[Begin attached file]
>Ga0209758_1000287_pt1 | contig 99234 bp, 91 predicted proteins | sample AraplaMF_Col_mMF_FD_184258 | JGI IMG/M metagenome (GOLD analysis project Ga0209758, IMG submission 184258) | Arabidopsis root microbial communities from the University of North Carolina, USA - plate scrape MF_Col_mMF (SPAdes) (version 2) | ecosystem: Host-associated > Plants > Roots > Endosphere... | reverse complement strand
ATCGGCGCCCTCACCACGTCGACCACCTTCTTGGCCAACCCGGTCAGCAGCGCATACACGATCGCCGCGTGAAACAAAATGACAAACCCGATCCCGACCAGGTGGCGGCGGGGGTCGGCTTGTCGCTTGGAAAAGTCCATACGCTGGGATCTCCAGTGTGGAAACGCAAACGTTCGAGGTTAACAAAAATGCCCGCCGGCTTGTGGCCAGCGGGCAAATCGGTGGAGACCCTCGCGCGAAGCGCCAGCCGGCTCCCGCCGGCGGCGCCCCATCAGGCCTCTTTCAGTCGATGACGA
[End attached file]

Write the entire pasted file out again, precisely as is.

>Ga0209758_1000287_pt1 | contig 99234 bp, 91 predicted proteins | sample AraplaMF_Col_mMF_FD_184258 | JGI IMG/M metagenome (GOLD analysis project Ga0209758, IMG submission 184258) | Arabidopsis root microbial communities from the University of North Carolina, USA - plate scrape MF_Col_mMF (SPAdes) (version 2) | ecosystem: Host-associated > Plants > Roots > Endosphere... | reverse complement strand
ATCGGCGCCCTCACCACGTCGACCACCTTCTTGGCCAACCCGGTCAGCAGCGCATACACGATCGCCGCGTGAAACAAAATGACAAACCCGATCCCGACCAGGTGGCGGCGGGGGTCGGCTTGTCGCTTGGAAAAGTCCATACGCTGGGATCTCCAGTGTGGAAACGCAAACGTTCGAGGTTAACAAAAATGCCCGCCGGCTTGTGGCCAGCGGGCAAATCGGTGGAGACCCTCGCGCGAAGCGCCAGCCGGCTCCCGCCGGCGGCGCCCCATCAGGCCTCTTTCAGTCGATGACGA